The ship is 980 feet long, more than 100 feet longer than the Titanic.  It's divided into 20 watertight compartments reaching almost fifty feet above the waterline, and it's designed to keep on sailing even if as many as five of the compartments are breached and flooded. It's also virtually fireproof; the only wood on board was in a Steinway grand piano.

When the SS United States was finally constructed after World War II, certain of its design features, including its four propellers and the shape of its hull underwater, were classified military secrets, in case the ship were ever refitted as a troop transport. Its maiden voyage from New York to Rotterdam–during which its engines ran at about about two-thirds of full speed–took less than four days, setting an Atlantic crossing speed record that was only broken by subsequent SS United States crossings.  To this day, no other ocean liner has ever been built that could sail any faster.

But air travel, of course, waits for no ship. In 1969, the SS United States sailed for the last time under its own power. After idling for a while in New York, it was towed to Ukraine, where it was stripped of all its fittings (and of the asbestos that had helped make it so fire-resistant). Eventually, it was tied up a pier in Philadelphia, designer Gibbs's hometown, where business plan after business plan for the hulking hull never could attract the hundreds of millions of dollars that would be necessary just to stop the rust and turn it into something commercial, perhaps a floating hotel that would never leave the pier.

A nonprofit conservancy organization, meanwhile, has had to raise $60,000 a month just to keep the rusted thing afloat. This year is the final deadline, they say; if the money for a real plan doesn't show up this year,  the ship will finally have to be scrapped.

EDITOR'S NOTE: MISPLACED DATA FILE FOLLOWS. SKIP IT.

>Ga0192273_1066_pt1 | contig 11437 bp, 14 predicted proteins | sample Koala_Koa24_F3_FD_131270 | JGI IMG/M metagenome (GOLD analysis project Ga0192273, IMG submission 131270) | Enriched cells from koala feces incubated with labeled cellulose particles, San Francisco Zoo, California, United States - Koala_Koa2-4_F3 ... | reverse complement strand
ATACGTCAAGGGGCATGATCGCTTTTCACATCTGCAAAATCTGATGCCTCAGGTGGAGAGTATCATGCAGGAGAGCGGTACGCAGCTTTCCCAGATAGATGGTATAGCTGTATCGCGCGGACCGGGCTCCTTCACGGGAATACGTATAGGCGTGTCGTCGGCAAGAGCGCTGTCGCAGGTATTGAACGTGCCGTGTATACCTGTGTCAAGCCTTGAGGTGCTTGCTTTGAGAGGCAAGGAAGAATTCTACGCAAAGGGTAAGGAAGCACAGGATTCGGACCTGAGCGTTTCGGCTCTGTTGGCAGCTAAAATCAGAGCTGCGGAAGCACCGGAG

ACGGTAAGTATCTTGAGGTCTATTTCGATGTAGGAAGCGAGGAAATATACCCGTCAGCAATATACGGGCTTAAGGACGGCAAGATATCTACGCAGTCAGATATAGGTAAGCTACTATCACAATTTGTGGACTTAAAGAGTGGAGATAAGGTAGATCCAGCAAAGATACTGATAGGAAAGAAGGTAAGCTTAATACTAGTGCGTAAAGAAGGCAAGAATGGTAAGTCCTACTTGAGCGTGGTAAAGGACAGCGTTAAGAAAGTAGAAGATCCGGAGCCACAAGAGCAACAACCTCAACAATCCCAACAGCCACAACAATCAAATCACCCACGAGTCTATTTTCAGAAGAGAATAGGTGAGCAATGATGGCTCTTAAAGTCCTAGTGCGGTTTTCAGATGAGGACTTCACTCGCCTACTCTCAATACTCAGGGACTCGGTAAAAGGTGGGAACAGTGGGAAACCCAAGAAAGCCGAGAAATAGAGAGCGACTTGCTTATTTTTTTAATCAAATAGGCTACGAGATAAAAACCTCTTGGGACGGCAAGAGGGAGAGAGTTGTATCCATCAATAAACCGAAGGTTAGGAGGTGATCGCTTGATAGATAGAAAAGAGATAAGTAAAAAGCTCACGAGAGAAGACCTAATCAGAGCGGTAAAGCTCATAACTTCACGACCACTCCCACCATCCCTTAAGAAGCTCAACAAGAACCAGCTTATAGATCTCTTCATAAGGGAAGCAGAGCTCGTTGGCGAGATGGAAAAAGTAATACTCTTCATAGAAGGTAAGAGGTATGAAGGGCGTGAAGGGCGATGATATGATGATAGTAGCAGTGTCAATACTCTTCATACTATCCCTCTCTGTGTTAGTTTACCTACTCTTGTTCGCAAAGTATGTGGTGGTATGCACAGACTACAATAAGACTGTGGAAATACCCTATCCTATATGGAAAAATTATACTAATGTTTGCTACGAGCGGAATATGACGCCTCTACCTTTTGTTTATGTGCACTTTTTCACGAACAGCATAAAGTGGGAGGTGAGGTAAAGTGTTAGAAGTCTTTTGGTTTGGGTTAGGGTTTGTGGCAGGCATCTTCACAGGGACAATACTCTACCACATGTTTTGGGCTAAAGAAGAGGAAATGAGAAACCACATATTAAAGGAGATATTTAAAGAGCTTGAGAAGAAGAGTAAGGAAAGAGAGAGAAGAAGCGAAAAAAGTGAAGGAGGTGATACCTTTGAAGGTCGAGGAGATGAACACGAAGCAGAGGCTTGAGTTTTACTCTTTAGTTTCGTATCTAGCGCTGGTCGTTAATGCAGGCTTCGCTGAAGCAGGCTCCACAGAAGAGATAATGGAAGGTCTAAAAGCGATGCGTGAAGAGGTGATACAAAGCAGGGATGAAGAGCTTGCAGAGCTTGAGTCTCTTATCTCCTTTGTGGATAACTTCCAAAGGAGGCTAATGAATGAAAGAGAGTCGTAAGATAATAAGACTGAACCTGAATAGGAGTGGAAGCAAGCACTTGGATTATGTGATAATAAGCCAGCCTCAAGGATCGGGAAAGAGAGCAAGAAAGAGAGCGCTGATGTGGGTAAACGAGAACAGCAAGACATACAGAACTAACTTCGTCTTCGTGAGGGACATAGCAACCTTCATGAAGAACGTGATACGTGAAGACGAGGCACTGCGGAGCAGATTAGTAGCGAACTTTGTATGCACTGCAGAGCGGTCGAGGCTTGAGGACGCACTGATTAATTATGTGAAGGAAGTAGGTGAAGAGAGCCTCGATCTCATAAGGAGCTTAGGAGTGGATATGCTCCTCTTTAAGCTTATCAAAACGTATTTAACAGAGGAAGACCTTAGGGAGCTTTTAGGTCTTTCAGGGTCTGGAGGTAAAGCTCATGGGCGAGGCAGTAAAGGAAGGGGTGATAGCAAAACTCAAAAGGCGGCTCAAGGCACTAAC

At the moment, there's a new plan: Crystal Cruises, a Hong Kong–based cruise line, has taken over the monthly maintenance costs and signed an option to buy the ship within a year. The company says it is currently studying the feasibility of restoring it as a luxury cruise vessel, which could cost something like $700 million.

So maybe she'll sail again. Meanwhile, you can get a really good view of what's left of the SS United States from the parking lot outside Longhorn Steak House.

Posted by Ellen

This sketch from an 1878 Philadelphia city directory shows the factory and storage yard of Williams Marble & Slate Manufacturing Company. It's the building we live in these days; a long time ago, perhaps in the 1920s, the factory was converted to residential use and divided into twelve apartments. The stable and storage sheds were torn down and the land sold to a rowhouse developer. The industrial presence in our part of town near the Schuylkill River has slipped into an industrial past.

Williams was once a thriving stone works, specializing in slate mantelpieces and stovetops. In 1876, it exhibited its products at the Centennial Columbian Exhibition, America's first World Fair. The slate and marble were quarried in the mountains of northeast Pennsylvania and floated downs the Schuylkill on barges to Philly's emerging heavy-industry area along the river–basically, the young city's backyard. Wharves and workyards hereabouts handled coal, building stone, and brick-clay from off the barges, and Irish immigrants poured into the neighborhood to work on the docks and in the factories.

All the factories are gone now. The brickyard is a park and community garden.

We live on the second floor, in the corner with the big chimney.

Posted by Ellen

Detail from "Tropical Rainforest with Waterfall" by Ana Uribe (1999), a mural in the Kensington neighborhood of Philadelphia.

Posted by Ellen

Seemed to take a long time to get through the whole month of November, when too many days looked just like this. Actually, though, this photo was taken way back in mid-October, for Philly Photo Day, by Donna Henry.

What are all those birds waiting for? Spring?